Three turbo cylinders for Volvo, 4 atmo cylinders on the Renault side. The technical solutions differ, but both demonstrate high level approval. Each in their own way: the lap times for the XC40, the smoothness for the Captur.
Volvo uses a more traditional mechanics. A small 3-cylinder supercharged with very high efficiency (1.5 l, for 180 hp!), Associated with a 7-speed double-clutch gearbox and a 82 hp electric motor. In both cases, the operation is smooth and the insulation successful. Renault side, however, the strong demands are manifested by a runaway thermal engine which sometimes recalls the "slippage" of a CVT gearbox. All things considered, the phenomenon is fortunately marginal.
Everything is not perfect behind the wheel of the XC40, where we plague from time to time about the variations in brake consistency, depending on the battery charge. Less obvious inconvenience Renault side, which also preserves its road qualities. Quiet comfort always in order, while the XC40 has exaggeratedly tightened its suspensions to cash in on the overweight … Without really gaining in dynamism. The front axle is also quickly overtaken by the generous cavalry.
The Captur takes a significant advantage when it comes to evolving into all-electric. The very interest of these engines, moreover. Despite a battery of slightly smaller capacity (9.8 kWh against 10.7 kWh), its range is significantly greater in the city: we travel easily fifty kilometers in town (65 km announced). We also noted 45 km of autonomy on a varied route, including ten kilometers of expressway at 110 km / h.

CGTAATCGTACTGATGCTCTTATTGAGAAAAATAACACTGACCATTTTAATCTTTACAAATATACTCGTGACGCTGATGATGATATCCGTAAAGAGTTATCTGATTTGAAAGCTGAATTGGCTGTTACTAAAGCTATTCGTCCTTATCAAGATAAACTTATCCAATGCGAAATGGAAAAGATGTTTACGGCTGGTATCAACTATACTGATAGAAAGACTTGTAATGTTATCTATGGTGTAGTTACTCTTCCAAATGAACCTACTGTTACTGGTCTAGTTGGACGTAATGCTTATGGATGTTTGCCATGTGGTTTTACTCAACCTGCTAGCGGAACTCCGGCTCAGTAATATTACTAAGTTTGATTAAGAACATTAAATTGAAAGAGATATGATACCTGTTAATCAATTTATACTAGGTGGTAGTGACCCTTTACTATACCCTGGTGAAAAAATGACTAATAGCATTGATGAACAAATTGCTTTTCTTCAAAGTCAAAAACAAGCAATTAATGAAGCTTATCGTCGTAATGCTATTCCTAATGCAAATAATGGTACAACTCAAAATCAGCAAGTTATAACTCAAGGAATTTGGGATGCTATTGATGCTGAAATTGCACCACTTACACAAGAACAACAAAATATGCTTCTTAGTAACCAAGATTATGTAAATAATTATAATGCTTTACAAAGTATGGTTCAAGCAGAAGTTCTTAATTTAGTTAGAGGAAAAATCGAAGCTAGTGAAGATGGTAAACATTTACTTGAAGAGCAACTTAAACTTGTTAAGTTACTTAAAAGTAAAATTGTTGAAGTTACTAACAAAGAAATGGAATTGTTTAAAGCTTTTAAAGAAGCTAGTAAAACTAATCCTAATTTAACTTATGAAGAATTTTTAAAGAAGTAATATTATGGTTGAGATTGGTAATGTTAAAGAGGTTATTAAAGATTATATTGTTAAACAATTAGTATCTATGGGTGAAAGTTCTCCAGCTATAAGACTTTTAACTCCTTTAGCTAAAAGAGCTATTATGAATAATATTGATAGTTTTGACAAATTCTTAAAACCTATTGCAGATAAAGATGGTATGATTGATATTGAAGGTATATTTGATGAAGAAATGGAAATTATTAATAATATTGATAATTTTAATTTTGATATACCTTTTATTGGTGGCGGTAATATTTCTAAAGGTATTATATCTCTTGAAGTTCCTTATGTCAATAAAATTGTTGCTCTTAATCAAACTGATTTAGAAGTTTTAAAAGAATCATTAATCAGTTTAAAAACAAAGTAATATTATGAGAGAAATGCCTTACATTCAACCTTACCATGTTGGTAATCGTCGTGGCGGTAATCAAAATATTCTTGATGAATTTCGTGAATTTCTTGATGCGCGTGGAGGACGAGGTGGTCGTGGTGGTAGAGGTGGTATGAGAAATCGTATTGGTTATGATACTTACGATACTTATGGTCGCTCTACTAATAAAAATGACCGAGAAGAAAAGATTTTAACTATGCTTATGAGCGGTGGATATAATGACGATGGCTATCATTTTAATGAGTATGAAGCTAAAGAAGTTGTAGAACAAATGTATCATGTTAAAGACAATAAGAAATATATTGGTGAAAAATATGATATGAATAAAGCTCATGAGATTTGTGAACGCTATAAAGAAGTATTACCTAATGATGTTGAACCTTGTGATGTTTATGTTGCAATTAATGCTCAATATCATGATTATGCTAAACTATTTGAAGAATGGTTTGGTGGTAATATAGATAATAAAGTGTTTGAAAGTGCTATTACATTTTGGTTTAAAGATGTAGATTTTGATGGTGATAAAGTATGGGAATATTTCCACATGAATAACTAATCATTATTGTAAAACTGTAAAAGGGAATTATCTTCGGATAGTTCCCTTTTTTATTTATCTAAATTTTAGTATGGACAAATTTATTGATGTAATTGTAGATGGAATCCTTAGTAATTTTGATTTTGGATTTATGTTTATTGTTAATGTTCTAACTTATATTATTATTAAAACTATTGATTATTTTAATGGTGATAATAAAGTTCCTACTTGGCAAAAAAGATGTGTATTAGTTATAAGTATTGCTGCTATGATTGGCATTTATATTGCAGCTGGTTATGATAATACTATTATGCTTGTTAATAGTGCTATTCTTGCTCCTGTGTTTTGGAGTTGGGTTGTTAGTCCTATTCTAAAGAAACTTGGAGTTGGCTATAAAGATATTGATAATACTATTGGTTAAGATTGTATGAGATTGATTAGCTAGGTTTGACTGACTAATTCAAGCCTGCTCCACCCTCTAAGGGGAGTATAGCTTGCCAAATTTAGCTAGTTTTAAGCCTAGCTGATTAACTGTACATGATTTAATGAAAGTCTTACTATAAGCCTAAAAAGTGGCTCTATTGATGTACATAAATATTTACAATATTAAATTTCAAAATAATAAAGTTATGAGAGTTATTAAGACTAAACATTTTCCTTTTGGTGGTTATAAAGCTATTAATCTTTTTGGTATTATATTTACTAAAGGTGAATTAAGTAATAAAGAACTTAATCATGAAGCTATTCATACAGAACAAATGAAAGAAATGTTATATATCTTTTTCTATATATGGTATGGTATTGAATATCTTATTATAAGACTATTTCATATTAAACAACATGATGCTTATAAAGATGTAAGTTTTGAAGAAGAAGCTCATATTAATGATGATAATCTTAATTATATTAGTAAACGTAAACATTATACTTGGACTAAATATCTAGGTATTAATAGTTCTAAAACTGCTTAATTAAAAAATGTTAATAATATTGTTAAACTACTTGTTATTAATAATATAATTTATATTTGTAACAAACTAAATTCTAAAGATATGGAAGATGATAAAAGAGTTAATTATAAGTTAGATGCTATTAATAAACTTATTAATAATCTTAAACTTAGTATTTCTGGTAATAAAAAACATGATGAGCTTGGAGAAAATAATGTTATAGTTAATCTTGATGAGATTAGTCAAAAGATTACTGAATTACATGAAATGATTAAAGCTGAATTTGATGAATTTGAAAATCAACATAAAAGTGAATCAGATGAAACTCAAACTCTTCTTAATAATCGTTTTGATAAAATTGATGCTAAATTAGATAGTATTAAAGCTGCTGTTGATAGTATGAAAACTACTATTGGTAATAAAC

Pay more than 30,000 euros for a Captur? It's daring, but it's the cheapest PHEV on the market. Much less expensive in any case than the XC40 Recharge, sold for more than 47,000 euros.
Under the same conditions, the XC40 claims ten kilometers less, in both cases (around 35 km on a mixed route, 45 km on an urban and peri-urban route). The fault is its weight, and its superior power. In addition, mode B of energy recovery in deceleration (in town, that's the key!) Is more pronounced at the wheel of the Captur.
Finally, empty batteries, the greater mass of the Volvo results, unsurprisingly, in a fairly marked difference in consumption. While being relatively sober, in absolute terms: around 7.5 l / 100 on average for a mixed route, against 6.2 l for the Captur. These honorable scores obviously do not reflect the value of driving a plug-in hybrid: as usual, a PHEV only makes sense if it is charged as often as possible in order to make as many daily trips as possible. -electric. In both cases, no fast charging (and no need, for this type of use): a complete cycle will require between 7 and 9 hours on a classic domestic socket (depending on the network), and around 2 hours on a wallbox 7 , 4 kWh.